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About Our First Boat
A Morgan 24 – Points Unknown
2004
Marblehead Lighthouse
~ Marblehead Lighthouse ~
The South Bass Island Light
~ The South Bass Island Light ~
Points Unknown Icon
Put-In-Bay
A Festive Furlough
Only 20NM away lay another great sailing destination on the island of South Bass. Its lone harbor, Put-In-Bay is known as the Key West of the North because unlike the quiet, reserved atmosphere of Kelleys Island a few miles to the East, the party at Put-In-Bay was always in full swing. We could think of no other place on which we'd rather splurge some vacation days, especially for their Christmas in July celebration!

But first, we wanted to kick off our festive furlough properly. The night before each of our Points Unknown adventures, Don and I had gotten into the habit of driving just past the marina to Catawba Island. No matter whether the next day's plans included sailing away or staying put, most every respite was launched from Mon Ami, an enchanting restaurant and winery. After sharing a romantic dinner for two, and a lovely bottle of wine (or two), we'd dance the night away knowing our little boat was waiting nearby to rock us gently to sleep.

Beating the Christmas Rush
For this mini holiday, we were savvy enough to set sail early Thursday morning. It meant an empty lake in which to enjoy the breezes, and no worries about racing to the first-come, first-serve mooring field in the harbor. Though we were still without a dinghy, Put-In-Bay township offered water taxi service that would pick us up right from our deck and drop us off in the heart of the action – no extra charge!

The approximately 3.7 miles long island is comprised of a larger, southwestern expanse of land connected by an isthmus to a smaller, northeastern area. Our course would take us out of Sandusky Bay, past Cedar Point, between Marblehead and Kelleys Island, around South Bass's southern tip and up its wide western coast to where Put-In-Bay lay just at the base of that long, narrow strip of land.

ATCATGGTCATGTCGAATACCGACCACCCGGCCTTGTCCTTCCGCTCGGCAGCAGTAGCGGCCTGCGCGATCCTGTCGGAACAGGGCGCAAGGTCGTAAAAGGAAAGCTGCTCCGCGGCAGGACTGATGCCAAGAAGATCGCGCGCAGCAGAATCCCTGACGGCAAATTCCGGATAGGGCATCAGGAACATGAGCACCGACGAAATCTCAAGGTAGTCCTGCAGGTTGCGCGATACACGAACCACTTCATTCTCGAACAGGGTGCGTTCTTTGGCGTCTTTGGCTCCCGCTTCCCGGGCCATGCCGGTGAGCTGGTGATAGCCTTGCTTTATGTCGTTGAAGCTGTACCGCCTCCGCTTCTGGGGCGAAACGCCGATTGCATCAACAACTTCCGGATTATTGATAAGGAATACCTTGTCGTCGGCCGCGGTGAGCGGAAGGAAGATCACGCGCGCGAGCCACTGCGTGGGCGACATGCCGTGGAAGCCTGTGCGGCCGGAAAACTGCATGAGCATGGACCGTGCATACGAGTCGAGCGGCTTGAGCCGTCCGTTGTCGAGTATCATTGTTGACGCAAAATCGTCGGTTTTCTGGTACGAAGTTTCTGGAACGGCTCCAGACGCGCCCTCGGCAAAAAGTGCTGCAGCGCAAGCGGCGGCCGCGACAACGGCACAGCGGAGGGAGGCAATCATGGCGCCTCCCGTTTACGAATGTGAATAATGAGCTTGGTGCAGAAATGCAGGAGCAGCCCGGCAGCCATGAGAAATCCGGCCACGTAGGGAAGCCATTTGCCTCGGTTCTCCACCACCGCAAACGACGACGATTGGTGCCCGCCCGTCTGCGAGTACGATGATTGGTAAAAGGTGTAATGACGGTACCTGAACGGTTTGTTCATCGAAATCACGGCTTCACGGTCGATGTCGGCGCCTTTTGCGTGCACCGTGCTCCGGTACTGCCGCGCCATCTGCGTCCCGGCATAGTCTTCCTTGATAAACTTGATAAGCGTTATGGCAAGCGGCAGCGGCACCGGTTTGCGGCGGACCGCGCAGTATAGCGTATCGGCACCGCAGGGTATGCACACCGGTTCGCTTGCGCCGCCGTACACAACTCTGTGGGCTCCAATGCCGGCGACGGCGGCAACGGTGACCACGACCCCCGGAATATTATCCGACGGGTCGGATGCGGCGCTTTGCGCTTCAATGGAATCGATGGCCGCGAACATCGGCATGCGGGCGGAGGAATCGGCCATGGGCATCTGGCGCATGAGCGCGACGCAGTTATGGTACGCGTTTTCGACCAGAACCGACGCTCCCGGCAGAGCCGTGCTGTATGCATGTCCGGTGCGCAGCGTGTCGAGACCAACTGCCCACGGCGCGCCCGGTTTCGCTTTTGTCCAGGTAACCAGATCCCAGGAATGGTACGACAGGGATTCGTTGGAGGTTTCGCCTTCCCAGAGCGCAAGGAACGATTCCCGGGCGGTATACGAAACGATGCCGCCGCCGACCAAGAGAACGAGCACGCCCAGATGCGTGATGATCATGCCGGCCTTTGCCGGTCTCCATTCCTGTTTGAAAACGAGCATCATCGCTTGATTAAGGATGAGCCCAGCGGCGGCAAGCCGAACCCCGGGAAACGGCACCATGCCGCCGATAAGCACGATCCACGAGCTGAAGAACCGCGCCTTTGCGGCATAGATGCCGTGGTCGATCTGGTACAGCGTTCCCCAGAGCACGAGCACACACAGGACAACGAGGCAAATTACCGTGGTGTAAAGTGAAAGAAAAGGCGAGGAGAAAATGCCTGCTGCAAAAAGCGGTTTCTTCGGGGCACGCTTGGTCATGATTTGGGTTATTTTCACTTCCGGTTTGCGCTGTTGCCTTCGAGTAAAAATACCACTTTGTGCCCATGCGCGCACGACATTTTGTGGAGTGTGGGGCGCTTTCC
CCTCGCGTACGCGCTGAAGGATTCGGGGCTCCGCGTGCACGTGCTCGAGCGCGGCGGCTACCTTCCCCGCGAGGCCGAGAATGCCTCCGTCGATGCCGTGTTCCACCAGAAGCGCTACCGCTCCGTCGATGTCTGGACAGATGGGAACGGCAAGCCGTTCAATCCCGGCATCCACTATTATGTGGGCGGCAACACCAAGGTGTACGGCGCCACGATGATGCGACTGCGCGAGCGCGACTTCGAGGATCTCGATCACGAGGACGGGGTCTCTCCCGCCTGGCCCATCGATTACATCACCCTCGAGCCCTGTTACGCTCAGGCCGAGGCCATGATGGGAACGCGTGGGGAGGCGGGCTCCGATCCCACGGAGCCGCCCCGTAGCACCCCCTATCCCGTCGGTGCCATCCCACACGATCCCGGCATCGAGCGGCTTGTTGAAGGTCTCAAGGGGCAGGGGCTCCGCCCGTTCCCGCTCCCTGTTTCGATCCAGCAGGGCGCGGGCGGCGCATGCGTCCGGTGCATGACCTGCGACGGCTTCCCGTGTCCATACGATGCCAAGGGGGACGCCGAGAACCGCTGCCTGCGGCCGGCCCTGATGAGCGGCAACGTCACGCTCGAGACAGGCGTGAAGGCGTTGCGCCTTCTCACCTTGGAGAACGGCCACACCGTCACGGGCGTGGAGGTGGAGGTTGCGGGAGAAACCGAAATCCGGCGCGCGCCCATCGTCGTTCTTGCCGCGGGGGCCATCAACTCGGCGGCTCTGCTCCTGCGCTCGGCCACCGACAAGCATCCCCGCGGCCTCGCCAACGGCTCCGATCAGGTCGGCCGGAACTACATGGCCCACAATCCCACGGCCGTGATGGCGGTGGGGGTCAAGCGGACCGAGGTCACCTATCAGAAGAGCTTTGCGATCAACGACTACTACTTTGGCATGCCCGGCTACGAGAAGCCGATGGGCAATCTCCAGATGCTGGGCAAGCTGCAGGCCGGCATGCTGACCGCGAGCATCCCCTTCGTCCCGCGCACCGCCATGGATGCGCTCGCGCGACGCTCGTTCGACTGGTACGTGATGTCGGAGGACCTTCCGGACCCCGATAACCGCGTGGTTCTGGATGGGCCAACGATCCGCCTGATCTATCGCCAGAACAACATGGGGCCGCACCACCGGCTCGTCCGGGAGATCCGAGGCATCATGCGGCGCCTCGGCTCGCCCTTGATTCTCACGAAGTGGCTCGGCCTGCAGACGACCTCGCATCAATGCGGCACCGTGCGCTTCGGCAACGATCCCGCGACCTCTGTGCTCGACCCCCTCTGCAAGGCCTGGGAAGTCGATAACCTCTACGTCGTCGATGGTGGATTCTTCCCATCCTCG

The Island's Shadowy Side
The wind carried us along at a nice clip, and within a few hours we sighted the South Bass Island Light. Then suddenly, a mere 5 miles away from the mooring field, the breeze put on the breaks and left us completely becalmed.
The Benson Ford
~ The Benson Ford ~
Put-In-Bay Mooring Field
~ Perry's Monument ~

We were in the grips of a phenomenon known as 'Wind Shadow.' The easterlies that had swept us along on a wonderful, beam reachA point of sail when the wind is coming from a right angle to the boat. were suddenly blocked by Kelleys Island. We were dead in the water with sails luffing uselessly. After an hour of inching along with nary a puff reappearing, and watching boat after boat zoom by threatening to seize all the vacancies, Don reluctantly started the motor. Desperate times call for desperate measures.

Land-Ho Landmarks
When the Benson Ford came into view, we knew our journey was near its end. At first glance, it looks like a ship wrecked high up on the island. But it's actually a very unusual vacation home.

Built in 1924 by the Ford Motor Company, the boat's original 162 foot long hull was designed to transport iron ore through the Great Lakes. However, Henry intended to use it for his family's traveling pleasure as well. So the ship was christened after his grandson, and its forward quarters were fitted with gorgeous, black walnut paneling, gleaming brass appointments, and luxurious built-in furnishings.

The corporation decommissioned the ship from duty in 1981, and after several years of sitting idle, she was deemed too costly to continue service. But rather than scrap her, the beautifully furbished superstructure along with the forecastle deck was conserved and consigned to South Bass's west coast where it overhangs the cliff's edge and provides a fabulous, unobstructed view from both land and lake.

Of course the island's more notable, nautical history goes back a bit further, to the war of 1812. After suffering a series of humiliating defeats to the British, some key campaigns eventually turned the tide for the Americans. One of those events, known as the Battle of Put-In-Bay occurred in one single day when Master Commandant Oliver Hazard Perry captured an entire armada of adversaries.